Salmon fishing at sunset, Yeats, and other desultory pleasures of a week spent visiting the country’s most storied private homes
Dust wraithlike rose from under her wheels. Honeysuckle sweetened the deepening hedges, from beyond which breathed distances cool with hay. The land had not yet composed itself quite to sleep, for light was not gone and might never go from the sky. The air through which she was swiftly passing was mauve, and tense with suspended dew: her own beautiful restlessness was everywhere.…She unchained the gates and rode up the avenue. The house, nothing as she approached it but a black outline, was deserted.
—A World of Love, Elizabeth Bowen
When I first began to visit Ireland 20 years ago, I knew little about the place, traveling alone and fishing with only a guide, or gillie. I still go alone, but since then I have learned how to climb a stile, to tie a fly to match the morning hatch, to make sweet milky tea in a rocking curragh, and where to sleep at night. On my first trip I stayed with a friend, the Knight of Glin, in his castle on the Shannon River and in little cottages I found along my way—cottages where hot bathwater was dispensed by coin-fed meters. Several years ago the Irish writer Polly Devlin told me of The Hidden Ireland, a reference listing dozens of private homes across the country that took guests, ranging from the grand Hilton Park in County Monaghan to a former Victorian vicarage, Frewin House, in County Donegal. Many of them do not have more than five or six guest rooms, and dinner is arranged with the owner at your request. But all the houses have history and romance—and some even have ghosts.
The ghosts have always been there. As long ago as the Roman world, Ireland's isolation served to preserve its verdant landscape and archaic forms, giving it a very particular individuality. The country estate developed slowly in Ireland, in main because of the need to defend property. After the Battle of the Boyne in 1690, a hundred years of peace assured the prosperity of the newly arrived English settlers, many of whom had received their plantations in thanks for military service. Only a few generations later the Anglo-Irish lords, eager to demonstrate their Englishness, began to build country estates to match English standards and aesthetics. Accomplished architects and horticulturists, as well as craftsmen in ironwork, plasterwork, and wood carving, saw to it that the houses were of a superior design. Their owners toured the Continent to buy pictures, textiles, and furniture.
The fall of the Anglo-Irish ascendancy began in the late 19th century with the agricultural recession brought on by the disastrous famine, along with the success of the Land League movement and Irish Home Rule. Political turmoil and rebellion further contributed to the decline of country life. Between 1917 and 1923 some 200 houses were burned in the Troubles, and in the years after, 600 of the Big Houses disappeared, most often through dereliction or arson. It was during this tumultuous period that the Irish country house gained its reputation for folly and negligence—the shredded brocade curtains in the high-ceilinged drawing room, the collapsed stable, and the eccentric behavior of its hard-drinking, hard-riding owner. I remember an Irish friend remarking scornfully on the occasion of the country house show in Washington, D.C., several years ago: "They've left out nothing but the dog hair." It was not until a few decades ago that a number of properties were to find new life when their owners, some recent and some hereditary, took that shocking thing into their homes—the paying guest.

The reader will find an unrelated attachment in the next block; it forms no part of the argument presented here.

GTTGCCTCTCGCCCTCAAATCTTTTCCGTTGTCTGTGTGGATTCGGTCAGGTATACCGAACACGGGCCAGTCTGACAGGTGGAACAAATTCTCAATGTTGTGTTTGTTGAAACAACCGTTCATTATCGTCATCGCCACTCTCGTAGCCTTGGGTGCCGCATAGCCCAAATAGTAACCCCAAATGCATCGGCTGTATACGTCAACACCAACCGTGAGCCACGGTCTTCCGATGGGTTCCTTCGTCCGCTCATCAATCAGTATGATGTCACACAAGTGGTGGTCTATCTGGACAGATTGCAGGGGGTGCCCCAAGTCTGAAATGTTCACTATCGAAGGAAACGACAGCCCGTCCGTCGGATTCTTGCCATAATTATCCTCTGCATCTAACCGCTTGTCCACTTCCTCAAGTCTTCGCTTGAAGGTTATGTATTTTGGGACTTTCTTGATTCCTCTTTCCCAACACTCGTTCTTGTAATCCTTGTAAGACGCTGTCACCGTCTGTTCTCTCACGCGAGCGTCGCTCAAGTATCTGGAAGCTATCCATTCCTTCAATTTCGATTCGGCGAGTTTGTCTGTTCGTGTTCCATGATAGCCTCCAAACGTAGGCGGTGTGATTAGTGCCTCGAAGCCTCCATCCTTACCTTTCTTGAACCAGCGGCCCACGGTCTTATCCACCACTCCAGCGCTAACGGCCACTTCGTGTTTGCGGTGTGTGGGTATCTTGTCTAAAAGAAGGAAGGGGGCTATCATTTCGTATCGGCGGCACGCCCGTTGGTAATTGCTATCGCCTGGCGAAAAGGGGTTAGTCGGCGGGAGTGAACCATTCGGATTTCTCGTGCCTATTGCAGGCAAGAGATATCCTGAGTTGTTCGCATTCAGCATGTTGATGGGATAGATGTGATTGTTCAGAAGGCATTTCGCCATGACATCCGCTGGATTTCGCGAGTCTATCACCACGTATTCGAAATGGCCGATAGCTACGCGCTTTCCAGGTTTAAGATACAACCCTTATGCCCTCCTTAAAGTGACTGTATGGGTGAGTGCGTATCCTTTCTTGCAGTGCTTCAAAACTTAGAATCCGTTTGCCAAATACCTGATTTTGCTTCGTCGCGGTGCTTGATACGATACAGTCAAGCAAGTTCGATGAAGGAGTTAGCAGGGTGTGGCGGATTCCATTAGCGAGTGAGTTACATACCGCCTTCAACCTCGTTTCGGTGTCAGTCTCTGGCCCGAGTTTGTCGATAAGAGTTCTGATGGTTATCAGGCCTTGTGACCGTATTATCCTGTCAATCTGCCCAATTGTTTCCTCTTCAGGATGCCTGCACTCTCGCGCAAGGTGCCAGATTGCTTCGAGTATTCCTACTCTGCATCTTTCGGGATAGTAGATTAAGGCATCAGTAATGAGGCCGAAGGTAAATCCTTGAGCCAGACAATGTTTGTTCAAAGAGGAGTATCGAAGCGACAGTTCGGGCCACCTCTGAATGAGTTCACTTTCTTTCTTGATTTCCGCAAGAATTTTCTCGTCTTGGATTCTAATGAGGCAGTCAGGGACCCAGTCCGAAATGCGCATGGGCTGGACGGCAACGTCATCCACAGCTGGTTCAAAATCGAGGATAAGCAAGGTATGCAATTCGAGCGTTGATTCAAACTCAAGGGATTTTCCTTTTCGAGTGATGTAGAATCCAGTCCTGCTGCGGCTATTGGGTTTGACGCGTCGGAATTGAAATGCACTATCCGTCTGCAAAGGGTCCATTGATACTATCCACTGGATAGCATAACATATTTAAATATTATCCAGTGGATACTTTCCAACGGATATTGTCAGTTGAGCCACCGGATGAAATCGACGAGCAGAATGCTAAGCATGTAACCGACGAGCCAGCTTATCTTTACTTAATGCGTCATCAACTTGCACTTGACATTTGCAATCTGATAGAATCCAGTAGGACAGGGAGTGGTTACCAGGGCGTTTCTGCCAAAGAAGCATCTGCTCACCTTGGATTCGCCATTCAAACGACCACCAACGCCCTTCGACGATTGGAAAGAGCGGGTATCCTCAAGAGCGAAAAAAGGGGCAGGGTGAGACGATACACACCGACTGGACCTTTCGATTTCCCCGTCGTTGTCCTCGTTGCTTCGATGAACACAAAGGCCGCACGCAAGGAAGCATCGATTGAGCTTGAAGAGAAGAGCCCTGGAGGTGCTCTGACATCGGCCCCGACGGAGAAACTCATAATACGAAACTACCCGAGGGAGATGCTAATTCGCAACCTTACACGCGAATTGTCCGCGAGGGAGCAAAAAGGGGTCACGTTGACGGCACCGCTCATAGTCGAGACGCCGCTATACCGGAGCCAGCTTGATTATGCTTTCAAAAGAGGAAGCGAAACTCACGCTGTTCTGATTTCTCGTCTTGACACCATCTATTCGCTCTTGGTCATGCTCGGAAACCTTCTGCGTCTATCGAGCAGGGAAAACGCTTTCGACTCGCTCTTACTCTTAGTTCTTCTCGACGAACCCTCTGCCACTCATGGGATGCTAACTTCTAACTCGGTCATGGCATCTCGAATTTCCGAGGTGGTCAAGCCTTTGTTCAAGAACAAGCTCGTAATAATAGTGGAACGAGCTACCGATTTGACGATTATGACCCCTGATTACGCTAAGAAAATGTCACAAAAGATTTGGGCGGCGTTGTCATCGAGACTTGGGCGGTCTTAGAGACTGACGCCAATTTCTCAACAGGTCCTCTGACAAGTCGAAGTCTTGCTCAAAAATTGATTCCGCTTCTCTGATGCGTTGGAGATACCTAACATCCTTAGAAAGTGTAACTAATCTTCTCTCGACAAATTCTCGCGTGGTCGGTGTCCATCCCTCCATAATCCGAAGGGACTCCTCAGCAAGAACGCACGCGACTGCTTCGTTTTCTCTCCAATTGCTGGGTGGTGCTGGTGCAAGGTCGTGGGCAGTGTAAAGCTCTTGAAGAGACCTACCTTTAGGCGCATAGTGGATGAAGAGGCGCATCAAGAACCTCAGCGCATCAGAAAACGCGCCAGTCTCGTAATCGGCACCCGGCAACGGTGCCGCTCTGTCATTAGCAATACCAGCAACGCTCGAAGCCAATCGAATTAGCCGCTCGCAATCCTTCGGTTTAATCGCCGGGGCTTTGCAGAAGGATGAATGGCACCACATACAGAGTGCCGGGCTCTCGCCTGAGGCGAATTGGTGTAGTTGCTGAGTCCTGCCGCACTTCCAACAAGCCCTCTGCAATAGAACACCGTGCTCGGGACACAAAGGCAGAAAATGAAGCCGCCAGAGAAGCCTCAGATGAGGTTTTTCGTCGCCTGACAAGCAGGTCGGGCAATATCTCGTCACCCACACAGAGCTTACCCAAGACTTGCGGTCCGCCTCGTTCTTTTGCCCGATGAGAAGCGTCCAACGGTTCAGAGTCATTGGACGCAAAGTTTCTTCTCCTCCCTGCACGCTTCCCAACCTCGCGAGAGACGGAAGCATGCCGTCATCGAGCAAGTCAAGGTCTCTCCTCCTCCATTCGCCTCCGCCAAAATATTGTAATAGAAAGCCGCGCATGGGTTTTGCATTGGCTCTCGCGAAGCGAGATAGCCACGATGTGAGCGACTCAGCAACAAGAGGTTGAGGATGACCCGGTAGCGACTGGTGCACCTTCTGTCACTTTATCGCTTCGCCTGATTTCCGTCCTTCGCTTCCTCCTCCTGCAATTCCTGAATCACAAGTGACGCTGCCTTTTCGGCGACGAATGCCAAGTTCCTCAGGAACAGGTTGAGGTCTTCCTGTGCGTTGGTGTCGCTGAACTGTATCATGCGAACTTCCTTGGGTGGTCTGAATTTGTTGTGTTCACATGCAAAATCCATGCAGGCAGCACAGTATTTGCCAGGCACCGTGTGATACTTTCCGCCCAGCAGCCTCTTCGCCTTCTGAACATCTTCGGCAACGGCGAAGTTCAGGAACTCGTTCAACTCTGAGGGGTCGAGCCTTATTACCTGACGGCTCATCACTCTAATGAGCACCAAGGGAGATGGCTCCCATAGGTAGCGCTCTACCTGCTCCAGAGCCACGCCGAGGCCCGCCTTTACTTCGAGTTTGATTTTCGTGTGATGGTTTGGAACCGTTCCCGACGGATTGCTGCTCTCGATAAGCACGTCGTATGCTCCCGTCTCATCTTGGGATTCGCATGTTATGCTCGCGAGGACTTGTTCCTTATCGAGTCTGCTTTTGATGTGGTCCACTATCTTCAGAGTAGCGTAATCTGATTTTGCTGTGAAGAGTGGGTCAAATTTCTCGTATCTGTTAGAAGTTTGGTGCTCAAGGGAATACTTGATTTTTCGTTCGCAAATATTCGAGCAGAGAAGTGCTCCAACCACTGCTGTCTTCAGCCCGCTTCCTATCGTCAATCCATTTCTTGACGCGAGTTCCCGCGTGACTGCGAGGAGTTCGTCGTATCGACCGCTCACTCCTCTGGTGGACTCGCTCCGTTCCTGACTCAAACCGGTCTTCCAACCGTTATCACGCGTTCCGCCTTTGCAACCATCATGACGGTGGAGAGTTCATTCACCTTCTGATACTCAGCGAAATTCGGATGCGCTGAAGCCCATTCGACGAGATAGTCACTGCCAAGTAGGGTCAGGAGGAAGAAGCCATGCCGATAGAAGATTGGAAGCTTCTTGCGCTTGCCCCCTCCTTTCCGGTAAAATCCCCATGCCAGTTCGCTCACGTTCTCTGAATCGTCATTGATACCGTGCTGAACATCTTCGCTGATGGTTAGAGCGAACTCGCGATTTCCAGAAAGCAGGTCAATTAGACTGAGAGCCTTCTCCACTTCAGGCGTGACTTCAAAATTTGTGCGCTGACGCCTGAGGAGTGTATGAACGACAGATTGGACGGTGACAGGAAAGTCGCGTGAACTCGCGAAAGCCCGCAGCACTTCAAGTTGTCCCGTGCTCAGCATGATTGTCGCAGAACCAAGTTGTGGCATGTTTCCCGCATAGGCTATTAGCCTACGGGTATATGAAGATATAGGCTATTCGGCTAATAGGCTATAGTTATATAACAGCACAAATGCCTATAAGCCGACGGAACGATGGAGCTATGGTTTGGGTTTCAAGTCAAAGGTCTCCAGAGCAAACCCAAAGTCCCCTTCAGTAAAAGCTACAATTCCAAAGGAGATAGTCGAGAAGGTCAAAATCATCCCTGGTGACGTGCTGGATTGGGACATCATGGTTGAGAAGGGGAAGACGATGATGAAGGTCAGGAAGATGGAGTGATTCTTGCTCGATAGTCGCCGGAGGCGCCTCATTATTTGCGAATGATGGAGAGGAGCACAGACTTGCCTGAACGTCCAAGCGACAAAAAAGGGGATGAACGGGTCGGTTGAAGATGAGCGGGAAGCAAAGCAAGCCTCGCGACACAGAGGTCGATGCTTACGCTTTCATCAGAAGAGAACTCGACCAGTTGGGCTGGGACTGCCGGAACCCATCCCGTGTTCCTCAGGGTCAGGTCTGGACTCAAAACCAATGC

[The rooks] nested in the tall elms that sheltered the symmetrical high gray house. The third floor, where Molly slept, was on a level with their nests. She loved the raucous noise they made, a little louder at nightfall. In August it was not dark until ten o'clock and she would lie in bed reading and listening to them settling down to sleep.
—The Dower House, Annabel Davis-Goff
Like much of Ireland, the land around Ballina in County Mayo is heavy with summer. The hedgerows are thick with wild roses—white, pink, and red—and alder, ash, and hazel line the narrow roads. The land is farmed, glistening here and there with limestone streams bordered with wild mint and foaming meadowsweet. Enniscoe House, a Georgian manor house first built in 1740, sits across a long slip of park from Lough Conn, just outside the small town of Crossmolina.
The owner, Susan Kellett, represents the 12th generation of the family to live at Enniscoe House. Upon arriving, should she and the staff be occupied, you push open the heavy door to find yourself in the hall—complete with mounted stag heads and pike, a row of hall chairs, portraits of racehorses. It seems familiar and strange at the same time. For an instant there is the fear that you are not expected in the warm and languid afternoon air. As in Sleeping Beauty's castle, everyone has fallen under a spell. Even the hounds are silent, dozing in their mossy huts.